The Heraldry Society

This article is about the Heraldry Society in England. For other uses, see Heraldry Society (disambiguation).
The coat of arms of The Heraldry Society. The black unicorns are a reference to the arms of Society founder John Brooke-Little, lately Clarenceux King of Arms.
The badge of The Heraldry Society

The Heraldry Society is one of the leading organizations in the world devoted to studying heraldry. In 1947, a twenty-year-old John Brooke-Little founded the Society of Heraldic Antiquaries. This title was changed to The Heraldry Society in 1950.[1] It was incorporated in 1956 and is now a registered charity with the registered charity number 241456.[2] The principal object of the society is to extend interest in and knowledge of heraldry, genealogy, precedence, and related disciplines. For fifty years, Brooke-Little served as the chairman of The Heraldry Society. In 1997, as Brooke-Little was ending his career as an officer of arms, he changed roles in the Society to become its president. He served in this role until his death in February 2006.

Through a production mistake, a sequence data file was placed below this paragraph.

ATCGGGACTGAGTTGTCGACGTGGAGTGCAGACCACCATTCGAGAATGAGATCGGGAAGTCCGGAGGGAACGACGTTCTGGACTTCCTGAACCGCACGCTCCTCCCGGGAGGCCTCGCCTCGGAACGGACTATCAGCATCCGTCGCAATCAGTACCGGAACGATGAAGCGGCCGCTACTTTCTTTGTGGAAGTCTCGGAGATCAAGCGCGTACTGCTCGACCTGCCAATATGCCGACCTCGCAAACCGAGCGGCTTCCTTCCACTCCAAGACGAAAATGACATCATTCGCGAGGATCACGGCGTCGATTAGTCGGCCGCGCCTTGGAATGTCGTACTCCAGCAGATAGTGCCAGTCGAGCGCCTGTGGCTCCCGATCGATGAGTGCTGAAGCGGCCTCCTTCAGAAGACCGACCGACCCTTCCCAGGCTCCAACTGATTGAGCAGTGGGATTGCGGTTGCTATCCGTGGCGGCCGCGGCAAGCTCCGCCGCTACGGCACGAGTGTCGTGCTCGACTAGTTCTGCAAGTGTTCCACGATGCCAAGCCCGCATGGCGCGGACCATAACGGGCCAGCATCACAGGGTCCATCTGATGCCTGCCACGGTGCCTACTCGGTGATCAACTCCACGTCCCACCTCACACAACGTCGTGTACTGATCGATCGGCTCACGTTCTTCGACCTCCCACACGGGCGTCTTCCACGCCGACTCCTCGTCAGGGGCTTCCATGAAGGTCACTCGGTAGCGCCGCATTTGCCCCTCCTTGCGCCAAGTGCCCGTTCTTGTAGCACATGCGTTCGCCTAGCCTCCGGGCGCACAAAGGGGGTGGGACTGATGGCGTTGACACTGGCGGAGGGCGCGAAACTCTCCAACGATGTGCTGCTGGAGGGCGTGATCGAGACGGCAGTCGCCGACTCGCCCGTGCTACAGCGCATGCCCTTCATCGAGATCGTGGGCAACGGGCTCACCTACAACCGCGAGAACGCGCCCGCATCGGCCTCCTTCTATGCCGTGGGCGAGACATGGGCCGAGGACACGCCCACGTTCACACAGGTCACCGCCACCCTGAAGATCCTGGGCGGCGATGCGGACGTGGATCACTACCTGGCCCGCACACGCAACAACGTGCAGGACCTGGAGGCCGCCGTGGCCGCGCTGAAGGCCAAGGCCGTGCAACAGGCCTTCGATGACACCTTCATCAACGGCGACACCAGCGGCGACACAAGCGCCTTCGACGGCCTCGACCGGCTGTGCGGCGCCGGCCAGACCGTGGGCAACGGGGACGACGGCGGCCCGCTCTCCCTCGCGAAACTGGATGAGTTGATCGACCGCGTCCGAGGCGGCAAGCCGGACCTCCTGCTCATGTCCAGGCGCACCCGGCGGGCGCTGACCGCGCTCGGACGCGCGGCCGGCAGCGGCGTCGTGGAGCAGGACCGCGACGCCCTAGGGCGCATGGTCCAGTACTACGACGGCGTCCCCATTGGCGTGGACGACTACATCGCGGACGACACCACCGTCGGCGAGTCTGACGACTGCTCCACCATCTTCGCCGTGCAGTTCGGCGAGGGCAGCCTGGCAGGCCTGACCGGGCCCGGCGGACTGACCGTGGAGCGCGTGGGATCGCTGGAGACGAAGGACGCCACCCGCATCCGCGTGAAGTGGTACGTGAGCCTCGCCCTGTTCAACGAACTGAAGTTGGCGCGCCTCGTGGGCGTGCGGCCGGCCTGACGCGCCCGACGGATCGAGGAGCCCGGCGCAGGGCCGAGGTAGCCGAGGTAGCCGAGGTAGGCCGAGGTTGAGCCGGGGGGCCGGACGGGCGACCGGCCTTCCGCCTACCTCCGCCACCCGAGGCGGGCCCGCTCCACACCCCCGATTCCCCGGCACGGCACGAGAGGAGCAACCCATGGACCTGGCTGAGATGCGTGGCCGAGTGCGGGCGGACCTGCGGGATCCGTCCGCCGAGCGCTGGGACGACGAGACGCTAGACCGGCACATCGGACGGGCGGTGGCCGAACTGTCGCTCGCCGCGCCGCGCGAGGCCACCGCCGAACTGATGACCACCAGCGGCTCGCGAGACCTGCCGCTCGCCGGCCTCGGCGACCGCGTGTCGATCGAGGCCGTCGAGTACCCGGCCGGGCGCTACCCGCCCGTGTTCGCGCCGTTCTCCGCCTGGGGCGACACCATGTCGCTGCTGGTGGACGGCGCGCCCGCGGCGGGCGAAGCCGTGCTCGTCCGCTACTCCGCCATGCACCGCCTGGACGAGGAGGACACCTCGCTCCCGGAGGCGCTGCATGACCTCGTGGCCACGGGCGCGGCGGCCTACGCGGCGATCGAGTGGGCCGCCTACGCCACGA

In addition to being chairman and president of the society, Brooke-Little served as the Honorary Editor of the society's scholarly journal, The Coat of Arms. From the first publication of the journal until the middle of 1965, his mother, Constance Egan, served as the managing editor of The Coat of Arms, though Brooke-Little always had a guiding influence on the publication. It was not until 2005, that Brooke-Little finally handed complete control of the journal to two young officers of arms, Bluemantle Pursuivant Peter O'Donoghue and Rouge Dragon Pursuivant Clive Cheesman.[3] Although based in London, the Society has an international membership.

In December 2006 the patron of the Society, the Duke of Norfolk, became President of the Society, leaving the post of patron vacant.

See also

External links


  1. Stephen Friar, Ed. A Dictionary of Heraldry. (Harmony Books, New York: 1987).
  2. Overview of the charity on the Charity Commission website.
  3. The Coat of Arms. Third Series Volume 1, No 209: Spring 2005.
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